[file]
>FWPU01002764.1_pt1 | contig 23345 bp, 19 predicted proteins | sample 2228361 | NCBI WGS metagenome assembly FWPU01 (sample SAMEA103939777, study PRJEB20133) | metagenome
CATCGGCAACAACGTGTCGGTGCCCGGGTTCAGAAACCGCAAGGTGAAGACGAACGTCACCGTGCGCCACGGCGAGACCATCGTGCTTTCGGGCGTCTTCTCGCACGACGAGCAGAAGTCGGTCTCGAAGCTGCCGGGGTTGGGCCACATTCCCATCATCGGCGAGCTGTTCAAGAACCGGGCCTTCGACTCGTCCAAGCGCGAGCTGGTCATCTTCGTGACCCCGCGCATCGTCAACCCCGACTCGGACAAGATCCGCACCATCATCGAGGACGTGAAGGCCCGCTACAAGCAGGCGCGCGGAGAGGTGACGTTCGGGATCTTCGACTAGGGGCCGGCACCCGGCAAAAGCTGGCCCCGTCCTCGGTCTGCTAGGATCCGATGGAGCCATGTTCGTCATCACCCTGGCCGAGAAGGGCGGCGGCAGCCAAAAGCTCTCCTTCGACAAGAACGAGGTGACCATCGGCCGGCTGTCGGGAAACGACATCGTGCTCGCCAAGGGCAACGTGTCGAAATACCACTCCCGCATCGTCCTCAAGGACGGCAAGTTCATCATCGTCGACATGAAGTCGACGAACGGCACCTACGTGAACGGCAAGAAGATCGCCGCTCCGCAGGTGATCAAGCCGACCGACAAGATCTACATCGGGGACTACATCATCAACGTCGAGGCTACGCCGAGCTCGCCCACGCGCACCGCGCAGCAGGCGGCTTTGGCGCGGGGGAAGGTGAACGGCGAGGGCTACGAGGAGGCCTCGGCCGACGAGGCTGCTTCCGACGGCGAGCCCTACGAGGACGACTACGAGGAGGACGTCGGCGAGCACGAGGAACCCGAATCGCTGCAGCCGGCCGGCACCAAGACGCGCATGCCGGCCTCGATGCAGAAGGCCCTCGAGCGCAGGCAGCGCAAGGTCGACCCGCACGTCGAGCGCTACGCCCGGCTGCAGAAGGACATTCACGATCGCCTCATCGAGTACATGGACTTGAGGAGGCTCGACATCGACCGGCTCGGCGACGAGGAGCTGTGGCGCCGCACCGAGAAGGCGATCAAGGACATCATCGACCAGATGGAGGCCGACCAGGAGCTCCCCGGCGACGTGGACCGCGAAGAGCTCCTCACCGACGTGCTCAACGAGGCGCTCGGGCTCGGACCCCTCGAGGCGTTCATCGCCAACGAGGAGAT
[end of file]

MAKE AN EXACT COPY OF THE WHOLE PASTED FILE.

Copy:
>FWPU01002764.1_pt1 | contig 23345 bp, 19 predicted proteins | sample 2228361 | NCBI WGS metagenome assembly FWPU01 (sample SAMEA103939777, study PRJEB20133) | metagenome
CATCGGCAACAACGTGTCGGTGCCCGGGTTCAGAAACCGCAAGGTGAAGACGAACGTCACCGTGCGCCACGGCGAGACCATCGTGCTTTCGGGCGTCTTCTCGCACGACGAGCAGAAGTCGGTCTCGAAGCTGCCGGGGTTGGGCCACATTCCCATCATCGGCGAGCTGTTCAAGAACCGGGCCTTCGACTCGTCCAAGCGCGAGCTGGTCATCTTCGTGACCCCGCGCATCGTCAACCCCGACTCGGACAAGATCCGCACCATCATCGAGGACGTGAAGGCCCGCTACAAGCAGGCGCGCGGAGAGGTGACGTTCGGGATCTTCGACTAGGGGCCGGCACCCGGCAAAAGCTGGCCCCGTCCTCGGTCTGCTAGGATCCGATGGAGCCATGTTCGTCATCACCCTGGCCGAGAAGGGCGGCGGCAGCCAAAAGCTCTCCTTCGACAAGAACGAGGTGACCATCGGCCGGCTGTCGGGAAACGACATCGTGCTCGCCAAGGGCAACGTGTCGAAATACCACTCCCGCATCGTCCTCAAGGACGGCAAGTTCATCATCGTCGACATGAAGTCGACGAACGGCACCTACGTGAACGGCAAGAAGATCGCCGCTCCGCAGGTGATCAAGCCGACCGACAAGATCTACATCGGGGACTACATCATCAACGTCGAGGCTACGCCGAGCTCGCCCACGCGCACCGCGCAGCAGGCGGCTTTGGCGCGGGGGAAGGTGAACGGCGAGGGCTACGAGGAGGCCTCGGCCGACGAGGCTGCTTCCGACGGCGAGCCCTACGAGGACGACTACGAGGAGGACGTCGGCGAGCACGAGGAACCCGAATCGCTGCAGCCGGCCGGCACCAAGACGCGCATGCCGGCCTCGATGCAGAAGGCCCTCGAGCGCAGGCAGCGCAAGGTCGACCCGCACGTCGAGCGCTACGCCCGGCTGCAGAAGGACATTCACGATCGCCTCATCGAGTACATGGACTTGAGGAGGCTCGACATCGACCGGCTCGGCGACGAGGAGCTGTGGCGCCGCACCGAGAAGGCGATCAAGGACATCATCGACCAGATGGAGGCCGACCAGGAGCTCCCCGGCGACGTGGACCGCGAAGAGCTCCTCACCGACGTGCTCAACGAGGCGCTCGGGCTCGGACCCCTCGAGGCGTTCATCGCCAACGAGGAGAT